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Guest Message by DevFuse

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In Preparation for Halfshaft Arrival

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8 replies to this topic

#1 Guest_thebard17_*

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Posted 10 August 2003 - 10:18 PM

According to UPS, my halfshaft will be showing up on my doorstop tomorrow... so I figured I'd hop up here and get a few questions answered if I could, and maybe gain a few hints or tips. This will be my first halfshaft replacement, and probably my most in-depth repair so far in my meager experience :rolleyes: . I'm also trying to anticipate anything that might go wrong.

According to Chilton's, I'm going to need to drive out the spring pin from the inner CV joint. I've heard that the pin will only drive in one direction, and that the pin hole will be beveled on one end of the pin. Do I drive on that end, or from the opposite end?

It also says I need to separate the tie rod end from the steering knuckle. Knowing as much as I do about steering rump roast'ys (awful darn little :eek: ), I'm wondering if this is going to alter the alignment on the front end. After this girl is back together, am I going to need to visit my local mechanic for a realignment?

In order to get the halfshaft out of the steering knuckle's bearing, I'm going to have to use "tool 926470000 or equivalent." Any way I can rig this? I remember using a good block of soft wood and a good sized hammer to knock various shafts out of tractors... but I'm depending on this car for transportation :D . Put a tractor out of commision for a few days, waiting for replacement parts, and there's always another one around the farm to use as a replacement. Knock this Loyale out, and I gotta find an alternative way to work.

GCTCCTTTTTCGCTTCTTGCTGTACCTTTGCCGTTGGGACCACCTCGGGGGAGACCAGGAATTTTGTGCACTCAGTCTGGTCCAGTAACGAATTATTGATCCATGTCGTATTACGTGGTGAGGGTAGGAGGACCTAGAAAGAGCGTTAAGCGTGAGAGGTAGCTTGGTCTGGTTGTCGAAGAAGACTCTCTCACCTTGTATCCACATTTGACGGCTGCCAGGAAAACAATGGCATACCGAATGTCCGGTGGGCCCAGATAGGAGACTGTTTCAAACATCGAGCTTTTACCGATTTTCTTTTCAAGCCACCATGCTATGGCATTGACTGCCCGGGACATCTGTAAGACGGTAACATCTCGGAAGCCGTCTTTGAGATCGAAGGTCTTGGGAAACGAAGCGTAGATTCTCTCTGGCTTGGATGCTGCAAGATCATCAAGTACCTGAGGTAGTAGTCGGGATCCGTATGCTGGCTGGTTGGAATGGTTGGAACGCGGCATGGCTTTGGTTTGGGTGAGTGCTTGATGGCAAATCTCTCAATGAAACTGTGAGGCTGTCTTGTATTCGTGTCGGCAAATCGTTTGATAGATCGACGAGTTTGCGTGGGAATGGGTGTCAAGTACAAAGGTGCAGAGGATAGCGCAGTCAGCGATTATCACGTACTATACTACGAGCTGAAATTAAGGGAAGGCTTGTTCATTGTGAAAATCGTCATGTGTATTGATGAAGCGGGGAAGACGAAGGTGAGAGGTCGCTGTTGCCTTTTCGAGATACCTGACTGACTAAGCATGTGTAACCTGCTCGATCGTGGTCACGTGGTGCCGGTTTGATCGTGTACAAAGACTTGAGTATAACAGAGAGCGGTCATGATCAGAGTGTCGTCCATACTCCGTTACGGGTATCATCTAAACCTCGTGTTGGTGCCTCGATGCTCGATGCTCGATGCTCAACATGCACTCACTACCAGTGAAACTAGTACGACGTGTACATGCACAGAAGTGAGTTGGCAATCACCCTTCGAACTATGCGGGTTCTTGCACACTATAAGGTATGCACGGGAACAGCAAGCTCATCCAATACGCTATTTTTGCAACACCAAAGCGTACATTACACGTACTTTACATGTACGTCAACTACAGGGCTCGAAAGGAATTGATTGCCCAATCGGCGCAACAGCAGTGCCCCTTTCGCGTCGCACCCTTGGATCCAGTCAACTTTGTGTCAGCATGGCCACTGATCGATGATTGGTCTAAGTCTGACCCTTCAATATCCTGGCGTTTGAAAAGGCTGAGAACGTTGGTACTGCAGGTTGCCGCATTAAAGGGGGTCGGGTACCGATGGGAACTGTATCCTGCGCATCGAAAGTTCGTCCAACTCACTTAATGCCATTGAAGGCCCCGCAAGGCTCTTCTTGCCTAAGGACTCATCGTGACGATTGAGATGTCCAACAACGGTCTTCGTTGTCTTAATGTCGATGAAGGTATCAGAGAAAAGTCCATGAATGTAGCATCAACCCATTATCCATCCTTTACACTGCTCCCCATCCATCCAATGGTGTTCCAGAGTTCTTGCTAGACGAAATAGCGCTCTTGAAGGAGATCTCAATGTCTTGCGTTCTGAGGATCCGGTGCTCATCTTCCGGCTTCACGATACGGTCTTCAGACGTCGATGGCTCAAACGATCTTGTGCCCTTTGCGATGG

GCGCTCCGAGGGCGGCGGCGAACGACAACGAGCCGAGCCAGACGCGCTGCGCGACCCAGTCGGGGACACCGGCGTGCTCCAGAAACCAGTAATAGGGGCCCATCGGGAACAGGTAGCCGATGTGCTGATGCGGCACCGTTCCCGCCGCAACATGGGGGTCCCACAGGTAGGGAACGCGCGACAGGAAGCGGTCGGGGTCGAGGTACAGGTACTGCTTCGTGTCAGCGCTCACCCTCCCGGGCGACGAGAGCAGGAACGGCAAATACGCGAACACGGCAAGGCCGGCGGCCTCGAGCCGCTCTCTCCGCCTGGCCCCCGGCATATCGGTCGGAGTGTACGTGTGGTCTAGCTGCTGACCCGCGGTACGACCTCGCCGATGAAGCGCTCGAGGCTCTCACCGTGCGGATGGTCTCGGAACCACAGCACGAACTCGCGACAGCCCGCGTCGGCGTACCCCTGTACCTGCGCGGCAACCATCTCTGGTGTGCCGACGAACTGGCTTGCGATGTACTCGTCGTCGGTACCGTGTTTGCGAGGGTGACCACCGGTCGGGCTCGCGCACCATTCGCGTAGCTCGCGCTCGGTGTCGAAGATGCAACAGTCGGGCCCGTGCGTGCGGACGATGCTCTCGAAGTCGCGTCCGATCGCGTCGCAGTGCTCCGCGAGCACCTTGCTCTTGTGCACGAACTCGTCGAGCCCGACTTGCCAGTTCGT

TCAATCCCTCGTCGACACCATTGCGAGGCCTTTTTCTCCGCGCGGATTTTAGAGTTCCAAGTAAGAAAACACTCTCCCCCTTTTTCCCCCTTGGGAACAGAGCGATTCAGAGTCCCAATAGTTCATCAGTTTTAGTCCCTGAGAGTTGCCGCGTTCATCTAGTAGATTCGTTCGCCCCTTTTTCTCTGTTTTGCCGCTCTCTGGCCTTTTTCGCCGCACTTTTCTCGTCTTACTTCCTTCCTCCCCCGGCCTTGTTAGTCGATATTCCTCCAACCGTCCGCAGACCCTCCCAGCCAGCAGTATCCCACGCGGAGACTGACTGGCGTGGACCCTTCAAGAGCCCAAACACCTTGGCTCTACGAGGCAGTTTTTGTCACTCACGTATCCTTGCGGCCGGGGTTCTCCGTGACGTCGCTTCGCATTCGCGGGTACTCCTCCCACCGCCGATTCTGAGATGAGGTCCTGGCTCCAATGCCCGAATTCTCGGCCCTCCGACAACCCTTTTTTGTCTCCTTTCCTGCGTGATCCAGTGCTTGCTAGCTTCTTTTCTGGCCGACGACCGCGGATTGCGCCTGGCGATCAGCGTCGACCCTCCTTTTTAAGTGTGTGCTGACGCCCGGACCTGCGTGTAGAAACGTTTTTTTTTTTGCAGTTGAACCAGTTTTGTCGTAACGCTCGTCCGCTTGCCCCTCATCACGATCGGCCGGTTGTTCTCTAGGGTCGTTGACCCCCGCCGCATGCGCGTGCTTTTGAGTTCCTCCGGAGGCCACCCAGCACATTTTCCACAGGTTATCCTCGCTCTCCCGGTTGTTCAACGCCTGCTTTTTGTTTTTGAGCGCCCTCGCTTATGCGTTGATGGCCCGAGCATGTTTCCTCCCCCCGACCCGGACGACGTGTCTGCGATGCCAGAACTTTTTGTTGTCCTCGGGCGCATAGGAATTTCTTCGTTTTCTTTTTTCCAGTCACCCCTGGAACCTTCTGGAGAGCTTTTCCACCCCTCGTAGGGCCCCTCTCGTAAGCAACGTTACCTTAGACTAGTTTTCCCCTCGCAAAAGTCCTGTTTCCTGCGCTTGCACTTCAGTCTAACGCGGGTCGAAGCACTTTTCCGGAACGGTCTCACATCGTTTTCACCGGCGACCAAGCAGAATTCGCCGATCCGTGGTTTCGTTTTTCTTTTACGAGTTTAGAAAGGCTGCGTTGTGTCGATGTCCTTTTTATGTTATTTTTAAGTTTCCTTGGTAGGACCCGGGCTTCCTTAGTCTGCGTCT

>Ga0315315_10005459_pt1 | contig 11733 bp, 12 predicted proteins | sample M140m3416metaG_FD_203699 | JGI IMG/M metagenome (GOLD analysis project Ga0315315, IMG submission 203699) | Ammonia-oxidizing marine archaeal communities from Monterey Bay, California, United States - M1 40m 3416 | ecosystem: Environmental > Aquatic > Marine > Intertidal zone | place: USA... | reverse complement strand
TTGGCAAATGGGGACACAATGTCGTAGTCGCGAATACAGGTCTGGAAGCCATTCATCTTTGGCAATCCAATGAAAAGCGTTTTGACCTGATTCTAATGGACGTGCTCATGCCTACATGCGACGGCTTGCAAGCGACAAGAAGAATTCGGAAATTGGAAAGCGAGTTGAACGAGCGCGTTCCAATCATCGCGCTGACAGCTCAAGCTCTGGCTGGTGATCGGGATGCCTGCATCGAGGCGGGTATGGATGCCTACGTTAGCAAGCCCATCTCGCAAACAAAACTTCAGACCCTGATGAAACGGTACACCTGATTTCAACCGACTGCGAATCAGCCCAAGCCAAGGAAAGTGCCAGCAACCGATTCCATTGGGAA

Then I need "installer tool 925130000 or equivalent" to get this shaft back into place. Any tips here?

Chilton's recommends replacing the spring pin in the inner CV joint. Can I expect this to come with the new halfshaft, or should I start looking for another source?

I think that's it. I think I'll feel better about this repair once I start digging into it, but until then, I'll probably fret worse than an expectant mother :rolleyes: 8o :lol: <img src=http://www.ezboard.com/intl/aenglish/images/emoticons/ohwell.gif ALT=":\">

#2 Guest_thebard17_*

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Posted 10 August 2003 - 10:54 PM

Whoops... forgot to add that I'm gonna be working on a '92 Loyale, 4wd. That might help a little bit... <img src=http://www.ezboard.com/intl/aenglish/images/emoticons/embarassed.gif ALT=":o">

#3 Guest_Caboobaroo_*

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Posted 10 August 2003 - 11:23 PM

from what I've been told, it will usually slide right on out of the bearing without the "special" tool. I'm getting my info from a guy who's done this forever (Hondasucks). He tells me that you won't need it unless it doesn't slide out and he's had that problem once. Vise versa for putting it back in. You only need the "special" tool if it won't slide in. When you pull it out of the ball joint, it won't mess with your alignment any so no worries there. Have fun!:lol:

#4 Guest_RedLance_*

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Posted 11 August 2003 - 08:01 AM

Of all of the CV joints that I have replaced(which is alot) I have never had one that I did not have to BEAT to get out, and BEAT again to get the new one in. I was told by a friend of mine, who is a Porsche mechanic, that they SHOULD just slip in and out. This has never been the case for me. Maybe I am doing it wrong, I don't know. I've done it on a BRAT, a sedan, several wagons and both of my XT's. If you do find that you have to beat it out, just make sure you don't mushroom the end of the shaft, where the nut goes on. They might not take it as a core if you do. Also, most books tell you to remove the lower control arm, so you can push the knuckle away from the tranny to get the inner joint off the stub. I usually, just disconnect the strut, and flop the knuckle out that way...